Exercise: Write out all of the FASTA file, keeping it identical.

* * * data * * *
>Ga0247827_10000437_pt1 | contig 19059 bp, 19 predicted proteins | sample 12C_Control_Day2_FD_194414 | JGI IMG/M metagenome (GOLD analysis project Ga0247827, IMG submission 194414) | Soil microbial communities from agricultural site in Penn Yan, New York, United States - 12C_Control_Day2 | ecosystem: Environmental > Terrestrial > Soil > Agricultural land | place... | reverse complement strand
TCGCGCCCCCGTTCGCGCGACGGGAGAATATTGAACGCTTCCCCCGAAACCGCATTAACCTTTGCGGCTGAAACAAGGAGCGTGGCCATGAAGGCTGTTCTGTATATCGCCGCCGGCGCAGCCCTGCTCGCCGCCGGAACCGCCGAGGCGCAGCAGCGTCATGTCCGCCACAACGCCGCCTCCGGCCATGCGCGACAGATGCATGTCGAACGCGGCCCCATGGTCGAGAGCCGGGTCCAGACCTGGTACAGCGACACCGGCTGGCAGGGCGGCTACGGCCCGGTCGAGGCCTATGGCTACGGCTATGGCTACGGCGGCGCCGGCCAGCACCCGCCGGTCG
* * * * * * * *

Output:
>Ga0247827_10000437_pt1 | contig 19059 bp, 19 predicted proteins | sample 12C_Control_Day2_FD_194414 | JGI IMG/M metagenome (GOLD analysis project Ga0247827, IMG submission 194414) | Soil microbial communities from agricultural site in Penn Yan, New York, United States - 12C_Control_Day2 | ecosystem: Environmental > Terrestrial > Soil > Agricultural land | place... | reverse complement strand
TCGCGCCCCCGTTCGCGCGACGGGAGAATATTGAACGCTTCCCCCGAAACCGCATTAACCTTTGCGGCTGAAACAAGGAGCGTGGCCATGAAGGCTGTTCTGTATATCGCCGCCGGCGCAGCCCTGCTCGCCGCCGGAACCGCCGAGGCGCAGCAGCGTCATGTCCGCCACAACGCCGCCTCCGGCCATGCGCGACAGATGCATGTCGAACGCGGCCCCATGGTCGAGAGCCGGGTCCAGACCTGGTACAGCGACACCGGCTGGCAGGGCGGCTACGGCCCGGTCGAGGCCTATGGCTACGGCTATGGCTACGGCGGCGCCGGCCAGCACCCGCCGGTCG